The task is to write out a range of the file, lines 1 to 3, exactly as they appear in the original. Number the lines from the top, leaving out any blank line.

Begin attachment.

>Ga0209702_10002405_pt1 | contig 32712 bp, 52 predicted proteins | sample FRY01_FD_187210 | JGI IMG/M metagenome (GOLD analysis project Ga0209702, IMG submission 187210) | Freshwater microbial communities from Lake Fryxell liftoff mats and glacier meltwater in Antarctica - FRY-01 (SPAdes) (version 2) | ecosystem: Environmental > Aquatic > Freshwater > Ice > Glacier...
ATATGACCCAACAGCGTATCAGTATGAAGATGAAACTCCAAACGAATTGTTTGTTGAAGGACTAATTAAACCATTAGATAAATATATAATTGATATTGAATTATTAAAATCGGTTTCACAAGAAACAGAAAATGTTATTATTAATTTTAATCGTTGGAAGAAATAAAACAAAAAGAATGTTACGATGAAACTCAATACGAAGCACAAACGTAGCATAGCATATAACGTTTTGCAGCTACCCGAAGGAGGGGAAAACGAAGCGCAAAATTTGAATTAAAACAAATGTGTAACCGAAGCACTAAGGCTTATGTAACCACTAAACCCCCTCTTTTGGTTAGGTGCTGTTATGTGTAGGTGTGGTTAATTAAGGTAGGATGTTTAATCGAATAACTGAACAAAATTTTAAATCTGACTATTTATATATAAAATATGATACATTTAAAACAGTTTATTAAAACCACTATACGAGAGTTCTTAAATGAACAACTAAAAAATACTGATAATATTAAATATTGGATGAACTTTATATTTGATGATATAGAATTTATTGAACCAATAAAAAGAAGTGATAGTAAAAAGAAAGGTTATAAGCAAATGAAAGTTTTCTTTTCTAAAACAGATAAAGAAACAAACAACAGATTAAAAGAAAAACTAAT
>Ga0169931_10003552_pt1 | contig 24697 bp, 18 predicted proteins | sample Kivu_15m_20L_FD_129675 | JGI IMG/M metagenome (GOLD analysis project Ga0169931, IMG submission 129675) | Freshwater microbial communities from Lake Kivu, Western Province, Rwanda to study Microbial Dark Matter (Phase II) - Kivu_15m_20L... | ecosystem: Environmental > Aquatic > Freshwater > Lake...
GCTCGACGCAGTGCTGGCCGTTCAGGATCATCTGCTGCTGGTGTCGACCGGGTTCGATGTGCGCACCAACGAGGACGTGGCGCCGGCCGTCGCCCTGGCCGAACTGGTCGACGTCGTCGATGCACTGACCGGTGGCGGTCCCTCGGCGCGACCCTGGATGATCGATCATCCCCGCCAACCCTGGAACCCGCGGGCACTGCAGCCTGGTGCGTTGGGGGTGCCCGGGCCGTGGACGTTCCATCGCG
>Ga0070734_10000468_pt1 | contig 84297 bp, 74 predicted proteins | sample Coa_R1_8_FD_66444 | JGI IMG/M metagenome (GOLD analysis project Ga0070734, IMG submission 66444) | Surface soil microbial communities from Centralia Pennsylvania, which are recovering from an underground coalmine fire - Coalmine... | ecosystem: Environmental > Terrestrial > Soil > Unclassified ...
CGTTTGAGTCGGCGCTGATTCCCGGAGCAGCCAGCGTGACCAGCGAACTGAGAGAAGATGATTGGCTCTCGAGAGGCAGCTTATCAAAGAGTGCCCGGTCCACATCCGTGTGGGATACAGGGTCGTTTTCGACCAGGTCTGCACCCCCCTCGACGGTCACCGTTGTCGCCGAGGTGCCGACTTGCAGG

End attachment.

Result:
>Ga0209702_10002405_pt1 | contig 32712 bp, 52 predicted proteins | sample FRY01_FD_187210 | JGI IMG/M metagenome (GOLD analysis project Ga0209702, IMG submission 187210) | Freshwater microbial communities from Lake Fryxell liftoff mats and glacier meltwater in Antarctica - FRY-01 (SPAdes) (version 2) | ecosystem: Environmental > Aquatic > Freshwater > Ice > Glacier...
ATATGACCCAACAGCGTATCAGTATGAAGATGAAACTCCAAACGAATTGTTTGTTGAAGGACTAATTAAACCATTAGATAAATATATAATTGATATTGAATTATTAAAATCGGTTTCACAAGAAACAGAAAATGTTATTATTAATTTTAATCGTTGGAAGAAATAAAACAAAAAGAATGTTACGATGAAACTCAATACGAAGCACAAACGTAGCATAGCATATAACGTTTTGCAGCTACCCGAAGGAGGGGAAAACGAAGCGCAAAATTTGAATTAAAACAAATGTGTAACCGAAGCACTAAGGCTTATGTAACCACTAAACCCCCTCTTTTGGTTAGGTGCTGTTATGTGTAGGTGTGGTTAATTAAGGTAGGATGTTTAATCGAATAACTGAACAAAATTTTAAATCTGACTATTTATATATAAAATATGATACATTTAAAACAGTTTATTAAAACCACTATACGAGAGTTCTTAAATGAACAACTAAAAAATACTGATAATATTAAATATTGGATGAACTTTATATTTGATGATATAGAATTTATTGAACCAATAAAAAGAAGTGATAGTAAAAAGAAAGGTTATAAGCAAATGAAAGTTTTCTTTTCTAAAACAGATAAAGAAACAAACAACAGATTAAAAGAAAAACTAAT
>Ga0169931_10003552_pt1 | contig 24697 bp, 18 predicted proteins | sample Kivu_15m_20L_FD_129675 | JGI IMG/M metagenome (GOLD analysis project Ga0169931, IMG submission 129675) | Freshwater microbial communities from Lake Kivu, Western Province, Rwanda to study Microbial Dark Matter (Phase II) - Kivu_15m_20L... | ecosystem: Environmental > Aquatic > Freshwater > Lake...